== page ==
Kimi ni Todoke


When I read that the shojo manga Kimi ni Todoke by Karuho Shiina was to receive an anime adaptation last year, I was filled with mild anticipation and intrigue, especially in account of the studio Production I.G, which has consistently set the benchmark in not only delivering exceptional animation, but in capturing base material faithfully. Upon watching the opening episode, it was clear from the outset that the studio had succeeded on the production front. Straying away from the usual clean and detailed approach they’re mostly known for, the studio instead provided this water-coloured look that’s in keeping with its manga counterpart. It’s a testament to Production I.G’s ability to deviate when required, and to do so successfully. If anything, this style is more reminiscent of what I’d expect from J.C Staff or P.A Works.

The series tailors for its intended demographic/audience down to a tee. It doesn’t really attempt to offer anything beyond this. However, it goes without saying that this is shojo at its best; a misfit girl named Sawako who is severely misunderstood by everyone in her school due to her awkward disposition and supposed likeness to Sadako from the classic horror flick Ringu (she’s actually smart, conscientious and perceivably pretty) and her encounter with her social bi-polar opposite of Kazehaya, the golden boy of the school, whom everyone adores, especially the girls. The clinch lies in that Kazehaya is attracted to Sawako, but due to her social ineptness, naivety and innocence, doesn’t realise this at first. So, there you have it, the premise that’ll lead to a classic case of dramatic irony, where us the viewers are fully aware that there’s a would-be couple in the making, but due to miscommunication and outside interference, this realisation withstands the length of the series.

While this premise is typically shojo with all of its motifs, what distinguishes Kimi ni Todoke amongst others of its ilk is its exquisite execution. Every scenario is presented right on the mark. The moment I started to root for the two and thereby gaining a genuine sense of frustration when something went wrong, I knew the series was doing something right. In an odd way, it was a ‘good’ frustration since it’s indicative that I was fully engaged with the story and the characters. The last time I had this feeling was from watching the anime adaptation of Mitsuru Adachi‘s classic Touch, which is saying a lot. I suppose, with any good shojo series, it’s all about the characters and their development throughout. Sawako was absolutely adorable, in every sense of the word. I couldn’t help but fall in love with her purity and selflessness. I wanted to root for her and felt dismayed when something went wrong for her. Although I knew she’d eventually gain happiness, the journey to attain this was deemed necessary to see through to the end. In this respect, Kimi ni Todoke is very much about Sawako’s social growth and the trials and tribulations she encounters along the way. As for Kazehaya, I appreciated that he didn’t succumb to the childish mentality and insecurities of everyone else in the school and instead was confident enough in himself to see past the reputation she had inadvertently gained and to realise who she really was. Moreover, despite his popularity, it didn’t get to his head. He still had his own issues and aspirations. It’s all too common to find the opposite in shojo, where the male lead is aloof and stoic due to his supposed ‘perfection’ (Itazura na Kiss’s Irie comes to mind), but gradually his facade is broken down by his unlikely love prospect. I can’t say I’m overly keen on this character archetype, so I was glad that Kazehaya didn’t follow this (he was a lot more like Yano from Bokura ga Ita, another shojo series that bears similarity to Kimi ni Todoke). Sawako’s unlikely friendship with Ayane and Chizuru was also endearing to watch.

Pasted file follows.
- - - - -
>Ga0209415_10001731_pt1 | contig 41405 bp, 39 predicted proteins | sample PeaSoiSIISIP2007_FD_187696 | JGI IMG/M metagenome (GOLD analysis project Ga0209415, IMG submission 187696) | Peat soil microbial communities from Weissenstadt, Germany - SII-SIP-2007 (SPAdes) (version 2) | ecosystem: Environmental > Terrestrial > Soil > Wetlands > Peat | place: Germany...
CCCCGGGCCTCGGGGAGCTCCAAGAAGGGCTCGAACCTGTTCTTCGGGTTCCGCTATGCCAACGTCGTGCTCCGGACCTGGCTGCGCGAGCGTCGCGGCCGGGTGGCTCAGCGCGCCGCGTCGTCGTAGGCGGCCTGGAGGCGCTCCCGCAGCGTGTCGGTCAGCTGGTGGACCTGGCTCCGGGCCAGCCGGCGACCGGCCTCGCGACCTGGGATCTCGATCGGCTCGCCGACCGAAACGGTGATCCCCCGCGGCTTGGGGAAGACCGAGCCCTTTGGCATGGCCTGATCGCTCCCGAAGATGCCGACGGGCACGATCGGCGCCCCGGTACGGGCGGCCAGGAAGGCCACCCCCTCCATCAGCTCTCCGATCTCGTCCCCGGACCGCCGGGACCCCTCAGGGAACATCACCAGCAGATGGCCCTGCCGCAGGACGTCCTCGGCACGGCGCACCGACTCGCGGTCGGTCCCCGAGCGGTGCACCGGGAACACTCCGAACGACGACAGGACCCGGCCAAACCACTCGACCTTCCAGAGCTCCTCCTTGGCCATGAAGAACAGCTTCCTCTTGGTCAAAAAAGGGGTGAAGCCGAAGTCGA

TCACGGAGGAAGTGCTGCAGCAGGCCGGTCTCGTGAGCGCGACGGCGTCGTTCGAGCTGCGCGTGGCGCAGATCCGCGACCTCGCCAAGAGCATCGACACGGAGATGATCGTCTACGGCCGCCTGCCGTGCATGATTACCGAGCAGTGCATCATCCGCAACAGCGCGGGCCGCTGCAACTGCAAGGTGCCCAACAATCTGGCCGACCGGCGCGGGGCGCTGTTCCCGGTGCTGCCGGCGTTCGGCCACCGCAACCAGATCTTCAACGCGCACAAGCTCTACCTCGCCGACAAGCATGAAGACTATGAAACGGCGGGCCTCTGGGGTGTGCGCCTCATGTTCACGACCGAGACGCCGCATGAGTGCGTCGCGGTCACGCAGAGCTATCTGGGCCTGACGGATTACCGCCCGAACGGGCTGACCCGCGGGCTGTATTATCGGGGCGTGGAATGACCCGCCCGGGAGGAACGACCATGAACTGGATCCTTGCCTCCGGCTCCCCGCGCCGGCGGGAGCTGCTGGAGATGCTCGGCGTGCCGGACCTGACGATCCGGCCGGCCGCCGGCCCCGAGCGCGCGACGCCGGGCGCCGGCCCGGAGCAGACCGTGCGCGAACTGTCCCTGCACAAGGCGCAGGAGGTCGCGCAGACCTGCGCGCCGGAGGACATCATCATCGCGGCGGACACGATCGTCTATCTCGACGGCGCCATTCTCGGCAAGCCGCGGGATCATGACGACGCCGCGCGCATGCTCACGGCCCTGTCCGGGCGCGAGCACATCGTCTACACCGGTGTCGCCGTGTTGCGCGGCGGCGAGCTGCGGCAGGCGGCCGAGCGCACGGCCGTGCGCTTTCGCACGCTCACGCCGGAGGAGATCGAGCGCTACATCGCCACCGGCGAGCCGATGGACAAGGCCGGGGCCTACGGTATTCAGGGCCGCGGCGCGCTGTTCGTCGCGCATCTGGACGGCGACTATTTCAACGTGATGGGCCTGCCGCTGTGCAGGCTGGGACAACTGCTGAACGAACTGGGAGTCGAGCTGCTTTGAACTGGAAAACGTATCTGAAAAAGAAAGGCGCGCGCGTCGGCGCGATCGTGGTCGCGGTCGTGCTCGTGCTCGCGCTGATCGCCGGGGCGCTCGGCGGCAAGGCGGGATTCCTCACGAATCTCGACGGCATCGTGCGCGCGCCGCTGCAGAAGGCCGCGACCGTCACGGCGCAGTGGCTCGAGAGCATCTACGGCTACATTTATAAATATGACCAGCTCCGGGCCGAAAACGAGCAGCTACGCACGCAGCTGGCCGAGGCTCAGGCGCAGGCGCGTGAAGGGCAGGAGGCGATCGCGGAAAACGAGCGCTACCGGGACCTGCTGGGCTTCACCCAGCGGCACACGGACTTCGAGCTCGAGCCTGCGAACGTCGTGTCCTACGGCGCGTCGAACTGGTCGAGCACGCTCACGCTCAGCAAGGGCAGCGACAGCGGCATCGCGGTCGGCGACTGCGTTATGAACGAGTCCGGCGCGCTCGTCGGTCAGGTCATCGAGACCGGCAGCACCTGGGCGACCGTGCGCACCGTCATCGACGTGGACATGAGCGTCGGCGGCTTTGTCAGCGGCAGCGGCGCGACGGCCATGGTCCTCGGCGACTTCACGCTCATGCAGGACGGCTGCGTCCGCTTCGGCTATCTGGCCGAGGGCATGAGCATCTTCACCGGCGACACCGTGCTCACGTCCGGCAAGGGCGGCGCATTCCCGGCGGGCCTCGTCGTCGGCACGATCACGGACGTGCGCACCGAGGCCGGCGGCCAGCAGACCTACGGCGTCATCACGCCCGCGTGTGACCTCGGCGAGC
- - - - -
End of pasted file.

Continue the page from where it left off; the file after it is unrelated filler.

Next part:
My only slight complaint is that the series could have potentially fared better with the 13 episode format, not 25. It did start to linger nearing the end, repeating the same formula over and over, which lessened the momentum and final impact somewhat. Moreover, I wasn’t overly keen on how the studio simplified and distorted the characters when they were expressing themselves. It worked in Paradise Kiss due to its simplicity, but for Kimi ni Todoke, I felt it was too much of a contrast from when this wasn’t employed.

I’ll also quickly say that the Japanese voice cast did a stellar job, particularly that of the main group. Special mention should go expectantly to Mamiko Noto, who portrayed Sawako well.

So, all in all, Kimi ni Todoke is easily one of the best shojo offerings in the past few years. I suppose, ultimately, this is very much a ‘feel-good’ series. It’s a beautiful display of human relations and how they overcome obstacles to better themselves. The manga has received notable acclaim and popularity, spawning a live action film and a video game, which is only to be expected. With Production I.G on board as well, the anime adaptation of Kimi ni Todoke is definitely up there on the shojo mantel and something I’d certainly recommend.